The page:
Excellent breakfast from an eat as much as you like buffet – with a couple jugs of coffee to rev me up. Along with the usual selection of meats, fish, cheeses, cereals, jams, honeys, juice, hot boiled egg, salads, breads and croissants (I could go on) there was also a samovar for tea…
I felt inspired to make several daily draws (a bit of catching up to do) and was completely surprised when this attracted an audience of staff (and a couple of curious guests too)– who then gave me a guest book to write about my cycle ride in (so I included in a picture). I also remembered to make a roll up for lunch (takeaway).
Today is pleasant cycling – following well posted signs (that make sense!) following first the railway (electric) and then the River Main.
I stopped for lunch to sit on a bench overlooking a pond and was soon joined by an elderly German man who spoke little English. He spread out his handkerchief fastidiously so he could sit on the bench next to me, then opened a bottle of beer - called Herzog something (the beer I mean – the man was called Andreas). From a mixture of sign language, the occasional English word and context I gathered he had an Australian friend he’d not seen for years, that he was 70+yrs old, that he had a daughter who spoke excellent English, that the beer was good and that he loved nature, and the pond had huge carp in it. At around this point, a huge carp leapt out of the water as if to illustrate his point. He also said the pond was privately owned. I accused him of secretly fishing in it and he didn’t deny it. I also persuaded him to let me try his beer – dark, bitter, warm and not unpleasant – sort of like a stout, without the full body.
I carried on, all rather lovely and breezy – apart from that the breeze was head on. Would have been wonderful indeed if it had been a tail wind – but one can’t have it all, I suppose. It was at this point I realised that Welly was not at her usual station: Argh! The traitor(ess)!!! She had jumped ship back at the Pension Heuler (ie, I had left her on the table when I loaded up the bicycle that morning). It was too far to go back. (Really it was). I resolved to email Pension Heuler later that evening. I guess I can’t blame her at all – she obviously hadn’t liked being strapped in on the bicycle with a bungee, even though the view was excellent, and it WAS very nice at the Pension.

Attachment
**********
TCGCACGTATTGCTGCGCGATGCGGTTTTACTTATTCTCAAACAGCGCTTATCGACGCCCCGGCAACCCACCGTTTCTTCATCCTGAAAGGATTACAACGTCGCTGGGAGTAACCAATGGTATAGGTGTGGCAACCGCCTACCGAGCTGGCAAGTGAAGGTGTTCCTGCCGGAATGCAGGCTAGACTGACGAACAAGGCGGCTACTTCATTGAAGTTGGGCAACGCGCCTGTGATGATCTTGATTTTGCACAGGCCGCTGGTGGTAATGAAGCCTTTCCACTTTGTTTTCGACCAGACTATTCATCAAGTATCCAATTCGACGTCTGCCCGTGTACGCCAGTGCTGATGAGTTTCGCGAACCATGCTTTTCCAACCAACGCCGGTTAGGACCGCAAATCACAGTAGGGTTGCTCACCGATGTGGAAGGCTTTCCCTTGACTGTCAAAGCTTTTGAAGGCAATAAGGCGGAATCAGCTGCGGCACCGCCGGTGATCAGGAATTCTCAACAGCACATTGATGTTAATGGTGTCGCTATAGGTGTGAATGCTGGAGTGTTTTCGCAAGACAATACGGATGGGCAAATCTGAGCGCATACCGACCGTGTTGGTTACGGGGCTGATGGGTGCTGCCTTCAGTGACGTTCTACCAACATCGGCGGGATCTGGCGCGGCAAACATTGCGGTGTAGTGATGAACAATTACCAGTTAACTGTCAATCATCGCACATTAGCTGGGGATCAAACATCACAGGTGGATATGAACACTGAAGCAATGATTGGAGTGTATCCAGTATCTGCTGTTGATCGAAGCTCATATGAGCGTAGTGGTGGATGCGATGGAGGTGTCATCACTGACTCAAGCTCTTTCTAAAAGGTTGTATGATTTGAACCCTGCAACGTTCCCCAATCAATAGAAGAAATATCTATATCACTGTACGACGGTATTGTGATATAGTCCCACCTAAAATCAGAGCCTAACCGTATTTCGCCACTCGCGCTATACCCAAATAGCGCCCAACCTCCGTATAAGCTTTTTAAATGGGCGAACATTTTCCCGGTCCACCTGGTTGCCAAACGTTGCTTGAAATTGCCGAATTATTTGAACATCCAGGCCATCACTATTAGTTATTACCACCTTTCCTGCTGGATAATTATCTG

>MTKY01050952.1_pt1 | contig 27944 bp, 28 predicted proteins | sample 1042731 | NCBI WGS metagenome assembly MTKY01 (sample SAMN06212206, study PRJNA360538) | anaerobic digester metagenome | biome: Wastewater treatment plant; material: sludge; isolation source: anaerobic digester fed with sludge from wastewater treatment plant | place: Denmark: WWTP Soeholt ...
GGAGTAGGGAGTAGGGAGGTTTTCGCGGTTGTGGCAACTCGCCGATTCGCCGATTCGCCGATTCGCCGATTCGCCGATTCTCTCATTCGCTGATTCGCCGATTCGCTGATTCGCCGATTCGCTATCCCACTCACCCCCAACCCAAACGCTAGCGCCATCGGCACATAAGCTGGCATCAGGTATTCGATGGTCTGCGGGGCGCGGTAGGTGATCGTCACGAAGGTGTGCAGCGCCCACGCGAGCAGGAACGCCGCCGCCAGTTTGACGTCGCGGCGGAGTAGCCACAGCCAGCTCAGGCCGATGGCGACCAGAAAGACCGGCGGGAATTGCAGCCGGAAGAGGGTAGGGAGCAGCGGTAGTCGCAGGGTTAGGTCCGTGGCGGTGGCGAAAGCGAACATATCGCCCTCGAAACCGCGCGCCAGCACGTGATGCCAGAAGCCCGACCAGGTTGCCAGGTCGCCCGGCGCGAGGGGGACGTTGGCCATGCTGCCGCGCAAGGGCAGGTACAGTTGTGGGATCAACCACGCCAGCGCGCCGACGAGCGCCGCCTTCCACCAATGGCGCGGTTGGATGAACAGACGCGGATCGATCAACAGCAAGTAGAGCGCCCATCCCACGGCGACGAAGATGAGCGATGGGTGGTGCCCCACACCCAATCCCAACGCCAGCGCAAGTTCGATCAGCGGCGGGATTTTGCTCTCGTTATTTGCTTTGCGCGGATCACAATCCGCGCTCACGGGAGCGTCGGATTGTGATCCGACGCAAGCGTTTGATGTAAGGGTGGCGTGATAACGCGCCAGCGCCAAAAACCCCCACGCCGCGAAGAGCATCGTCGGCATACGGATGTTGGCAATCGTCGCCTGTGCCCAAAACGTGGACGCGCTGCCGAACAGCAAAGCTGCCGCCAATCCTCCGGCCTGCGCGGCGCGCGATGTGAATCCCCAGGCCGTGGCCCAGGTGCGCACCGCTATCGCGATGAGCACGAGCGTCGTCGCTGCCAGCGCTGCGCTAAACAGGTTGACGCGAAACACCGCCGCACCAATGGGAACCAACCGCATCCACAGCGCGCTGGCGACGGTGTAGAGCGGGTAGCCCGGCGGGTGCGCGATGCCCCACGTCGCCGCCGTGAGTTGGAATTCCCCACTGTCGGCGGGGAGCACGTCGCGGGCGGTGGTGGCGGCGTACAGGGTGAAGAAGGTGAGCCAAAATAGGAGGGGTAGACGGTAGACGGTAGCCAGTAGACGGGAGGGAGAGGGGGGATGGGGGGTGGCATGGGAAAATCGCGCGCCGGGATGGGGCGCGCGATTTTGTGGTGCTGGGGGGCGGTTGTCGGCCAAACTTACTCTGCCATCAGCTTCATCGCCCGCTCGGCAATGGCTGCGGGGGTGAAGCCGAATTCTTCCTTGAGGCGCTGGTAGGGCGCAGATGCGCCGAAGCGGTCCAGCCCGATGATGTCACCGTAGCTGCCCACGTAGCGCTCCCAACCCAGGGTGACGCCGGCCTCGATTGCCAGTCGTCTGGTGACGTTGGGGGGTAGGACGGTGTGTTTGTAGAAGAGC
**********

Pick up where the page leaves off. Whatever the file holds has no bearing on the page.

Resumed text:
I don’t know what they’ll do with a stray sheep – but I hope they care for her (she can be a bit of a handful). Or even send her back to me.
I continue on, slightly sadder, but endeavouring to maintain a better posture on the bike takes concentration. I’ve noticed that straightening my back and aligning my head also changes the position of my bum on the saddle – to the detriment. I continue to experiment all the way into Schweinfurt – a bloody big city on the Main. At this point, I decide enough is enough and to seek shelter. I am turned away from the first Youth Hostel – I am beginning to suspect that all Youth Hostels are being used as temporary accommodation for refugees from Syria/Afghanistan etc. The woman suggests a camping place in a small place on the outskirts called Heinig – I am on my way there when I spot ANOTHER DJH - this place DOES have a bed – in fact, an entire dormitory to myself. The first floor of this place is given over to young male refugees (lads without parents, the manager says). They are noisy late in the evening (odd thumps and sounds echo through the building) but, to give them their due, it all settles down before midnight. I have to pay €4 extra for being over 27yrs old (and she didn’t even look at my passport!) – this surcharge is peculiarly German, I’m told. The hostel is cheap and cheerful – and nothing like last night’s luxury.